First, let’s talk about NCDAQ’s data and forecasts, since we are the team that issues Air Quality Action Days (also sometimes called Air Quality Alerts) for North Carolina that you see shared via our partners at the National Weather Service, the media and through other sources such as Apple’s Weather app.

NCDAQ provides raw hourly PM2.5 concentration data in µg/m3 using a network of EPA-approved monitoring sites across the state; this is the data you can find on our AIR Tool at about 10 minutes past every hour. You can also view the current daily (24-hour) average concentration, which is a cumulative average of all the hours up to that point in the day. The agency’s permanent regulatory monitors are placed in areas according to specific EPA requirements. They’re operated and maintained by a dedicated team of NCDAQ staff, and the measurements go through constant and rigorous quality assurance checks. The data that NCDAQ collects is critical to show that North Carolina is complying with the NAAQS and is used in policy decision-making.

Hourly PM2.5 data is shown on the Current Conditions tab of the AIR Tool.

NCDAQ’s team of air quality meteorologists issue forecasts on a county level and discussions every day for the next three days out. Because we, as a state government, function as an extension of the federal government (i.e., the EPA) and the EPA’s short-term National Ambient Air Quality Standard for PM2.5 is currently a 24-hour average, we are required to put forth one single AQI number for each day per county. This means that we take into account what the air quality will be from midnight to midnight that day, and use our best judgment as to what the 24-hour average value will be. We issue Air Quality Action Days when the 24-hour average PM2.5 concentration is expected to be in the Code Orange range or above. NCDAQ forecasts for 91 of North Carolina’s 100 counties, and our partners at the Forsyth County Office of Environmental Assistance and Protection produce a forecast for the 9 counties in the Triad area, as shown below within the bold line on the map.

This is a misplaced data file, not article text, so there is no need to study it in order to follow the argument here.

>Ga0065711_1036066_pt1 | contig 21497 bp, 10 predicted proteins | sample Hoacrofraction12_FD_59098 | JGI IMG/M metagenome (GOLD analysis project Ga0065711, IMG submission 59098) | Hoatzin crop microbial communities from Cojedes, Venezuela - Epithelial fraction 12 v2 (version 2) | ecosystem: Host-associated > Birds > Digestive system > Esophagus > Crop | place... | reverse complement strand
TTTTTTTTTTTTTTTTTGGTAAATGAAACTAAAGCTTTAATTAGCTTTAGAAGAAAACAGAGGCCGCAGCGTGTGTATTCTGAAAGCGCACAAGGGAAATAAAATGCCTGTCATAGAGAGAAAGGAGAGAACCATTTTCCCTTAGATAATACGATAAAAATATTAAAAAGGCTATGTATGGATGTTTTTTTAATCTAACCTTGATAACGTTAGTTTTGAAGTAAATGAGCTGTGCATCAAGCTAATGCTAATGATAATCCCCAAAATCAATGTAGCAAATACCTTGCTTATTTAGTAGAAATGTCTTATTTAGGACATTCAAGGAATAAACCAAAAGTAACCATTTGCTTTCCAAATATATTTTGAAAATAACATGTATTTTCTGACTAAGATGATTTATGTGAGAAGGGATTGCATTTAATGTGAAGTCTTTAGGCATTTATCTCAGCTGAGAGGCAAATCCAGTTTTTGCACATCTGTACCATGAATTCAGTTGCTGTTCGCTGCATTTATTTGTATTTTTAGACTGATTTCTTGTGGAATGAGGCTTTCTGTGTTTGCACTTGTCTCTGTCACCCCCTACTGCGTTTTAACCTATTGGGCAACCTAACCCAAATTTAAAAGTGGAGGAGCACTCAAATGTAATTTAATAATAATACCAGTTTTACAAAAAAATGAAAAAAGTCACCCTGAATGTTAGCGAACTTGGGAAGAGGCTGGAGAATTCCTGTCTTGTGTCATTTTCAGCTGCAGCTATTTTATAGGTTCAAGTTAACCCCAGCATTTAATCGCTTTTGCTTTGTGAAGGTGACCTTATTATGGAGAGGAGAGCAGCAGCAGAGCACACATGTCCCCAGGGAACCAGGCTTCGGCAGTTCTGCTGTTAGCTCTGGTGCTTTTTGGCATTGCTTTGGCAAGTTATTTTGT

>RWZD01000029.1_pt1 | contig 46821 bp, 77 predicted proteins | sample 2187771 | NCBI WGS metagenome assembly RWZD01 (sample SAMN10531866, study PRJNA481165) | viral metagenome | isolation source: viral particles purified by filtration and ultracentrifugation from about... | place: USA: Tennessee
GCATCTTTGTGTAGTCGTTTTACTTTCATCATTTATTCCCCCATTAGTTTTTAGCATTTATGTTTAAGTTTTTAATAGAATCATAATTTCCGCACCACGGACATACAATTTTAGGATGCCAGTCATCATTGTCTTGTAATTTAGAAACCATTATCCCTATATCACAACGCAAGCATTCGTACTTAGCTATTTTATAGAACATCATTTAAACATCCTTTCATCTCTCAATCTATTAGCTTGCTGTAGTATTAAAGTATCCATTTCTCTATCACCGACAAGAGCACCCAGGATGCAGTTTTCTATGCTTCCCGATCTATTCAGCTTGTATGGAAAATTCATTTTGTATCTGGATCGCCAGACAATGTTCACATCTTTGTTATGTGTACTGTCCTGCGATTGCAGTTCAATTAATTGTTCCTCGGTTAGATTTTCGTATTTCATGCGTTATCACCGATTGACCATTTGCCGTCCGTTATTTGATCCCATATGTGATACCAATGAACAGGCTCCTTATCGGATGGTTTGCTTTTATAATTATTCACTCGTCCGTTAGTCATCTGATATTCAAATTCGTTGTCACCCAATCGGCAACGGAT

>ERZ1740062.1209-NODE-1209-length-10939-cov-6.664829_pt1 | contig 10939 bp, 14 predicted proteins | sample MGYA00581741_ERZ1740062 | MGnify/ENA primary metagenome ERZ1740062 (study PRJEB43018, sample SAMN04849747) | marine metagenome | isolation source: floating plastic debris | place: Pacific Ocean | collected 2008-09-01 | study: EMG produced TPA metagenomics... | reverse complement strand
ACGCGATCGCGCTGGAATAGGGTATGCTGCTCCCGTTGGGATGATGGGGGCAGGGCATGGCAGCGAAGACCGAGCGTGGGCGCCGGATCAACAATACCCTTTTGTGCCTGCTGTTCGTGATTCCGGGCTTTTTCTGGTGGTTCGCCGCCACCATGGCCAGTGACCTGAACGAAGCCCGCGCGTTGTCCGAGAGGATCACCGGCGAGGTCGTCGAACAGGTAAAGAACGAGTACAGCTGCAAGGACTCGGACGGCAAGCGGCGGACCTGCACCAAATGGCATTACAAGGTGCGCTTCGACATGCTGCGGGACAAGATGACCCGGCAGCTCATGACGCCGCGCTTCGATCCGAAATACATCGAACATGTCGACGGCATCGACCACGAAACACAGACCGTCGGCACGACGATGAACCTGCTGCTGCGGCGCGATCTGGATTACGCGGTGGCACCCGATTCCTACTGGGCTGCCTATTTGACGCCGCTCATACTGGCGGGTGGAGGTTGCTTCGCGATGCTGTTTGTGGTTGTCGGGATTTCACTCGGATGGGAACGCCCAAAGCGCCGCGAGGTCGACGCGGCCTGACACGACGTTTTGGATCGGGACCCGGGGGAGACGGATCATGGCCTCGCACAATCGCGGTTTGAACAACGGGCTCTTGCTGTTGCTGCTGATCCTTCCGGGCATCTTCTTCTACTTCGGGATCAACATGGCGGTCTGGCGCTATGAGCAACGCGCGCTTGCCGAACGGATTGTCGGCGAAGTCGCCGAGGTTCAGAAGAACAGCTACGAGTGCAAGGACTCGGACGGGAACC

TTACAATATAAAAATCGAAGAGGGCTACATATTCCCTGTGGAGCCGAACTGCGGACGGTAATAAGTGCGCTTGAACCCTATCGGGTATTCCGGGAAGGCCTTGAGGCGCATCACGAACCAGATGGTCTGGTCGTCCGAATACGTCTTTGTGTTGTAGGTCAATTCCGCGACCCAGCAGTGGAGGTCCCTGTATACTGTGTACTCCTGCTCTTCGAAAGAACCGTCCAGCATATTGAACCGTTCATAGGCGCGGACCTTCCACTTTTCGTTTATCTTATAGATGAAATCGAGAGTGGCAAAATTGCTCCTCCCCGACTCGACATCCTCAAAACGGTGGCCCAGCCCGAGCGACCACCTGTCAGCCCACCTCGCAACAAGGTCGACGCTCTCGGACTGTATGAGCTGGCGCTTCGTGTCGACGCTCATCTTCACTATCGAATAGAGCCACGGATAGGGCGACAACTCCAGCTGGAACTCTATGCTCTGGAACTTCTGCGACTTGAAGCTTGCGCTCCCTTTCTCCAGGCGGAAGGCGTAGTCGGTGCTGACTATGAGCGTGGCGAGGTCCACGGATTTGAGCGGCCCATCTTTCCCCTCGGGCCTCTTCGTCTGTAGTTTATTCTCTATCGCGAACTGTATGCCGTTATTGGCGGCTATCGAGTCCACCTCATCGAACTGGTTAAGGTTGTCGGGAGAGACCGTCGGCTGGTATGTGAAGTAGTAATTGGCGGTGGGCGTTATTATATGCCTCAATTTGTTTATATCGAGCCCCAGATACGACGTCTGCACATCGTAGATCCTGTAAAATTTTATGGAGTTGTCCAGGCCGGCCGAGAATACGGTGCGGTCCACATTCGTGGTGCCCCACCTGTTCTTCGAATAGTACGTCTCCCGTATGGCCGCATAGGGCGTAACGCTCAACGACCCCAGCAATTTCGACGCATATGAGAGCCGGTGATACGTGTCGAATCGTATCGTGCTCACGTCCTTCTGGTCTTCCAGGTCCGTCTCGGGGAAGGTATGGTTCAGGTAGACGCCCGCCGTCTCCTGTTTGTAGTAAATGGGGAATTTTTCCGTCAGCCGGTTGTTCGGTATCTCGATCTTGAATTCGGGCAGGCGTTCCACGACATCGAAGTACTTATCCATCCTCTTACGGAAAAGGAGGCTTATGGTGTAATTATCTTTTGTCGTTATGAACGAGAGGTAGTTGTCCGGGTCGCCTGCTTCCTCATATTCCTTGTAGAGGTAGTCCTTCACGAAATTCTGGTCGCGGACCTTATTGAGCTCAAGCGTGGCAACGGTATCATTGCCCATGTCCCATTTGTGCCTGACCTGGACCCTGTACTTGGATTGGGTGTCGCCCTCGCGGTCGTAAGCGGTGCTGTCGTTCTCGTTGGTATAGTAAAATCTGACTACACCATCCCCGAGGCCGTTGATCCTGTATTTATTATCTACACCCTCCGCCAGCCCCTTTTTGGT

Tomorrow’s forecast is shown on the Forecast Conditions tab of the AIR Tool.

However, people not only want but expect to see real-time, instantaneous air quality data for their exact location. This is where products like low-cost sensors (i.e., PurpleAir, Clarity) and other sources like AirNow/NowCast, AirNow’s Fire and Smoke Map, and your iPhone’s Weather app can fill in the gaps and provide more instantaneous conditions at a particular location. 

Consumers should use this data with caution, however, as there is less oversight in terms of data quality (e.g., PurpleAir) and it may not even be real measured data at all but an algorithm (e.g., NowCast, Weather app). Each of the subsequent blog installments will highlight a specific source of air quality data. Part 2 of this blog series will discuss low-cost sensors, particularly PurpleAir, in more detail.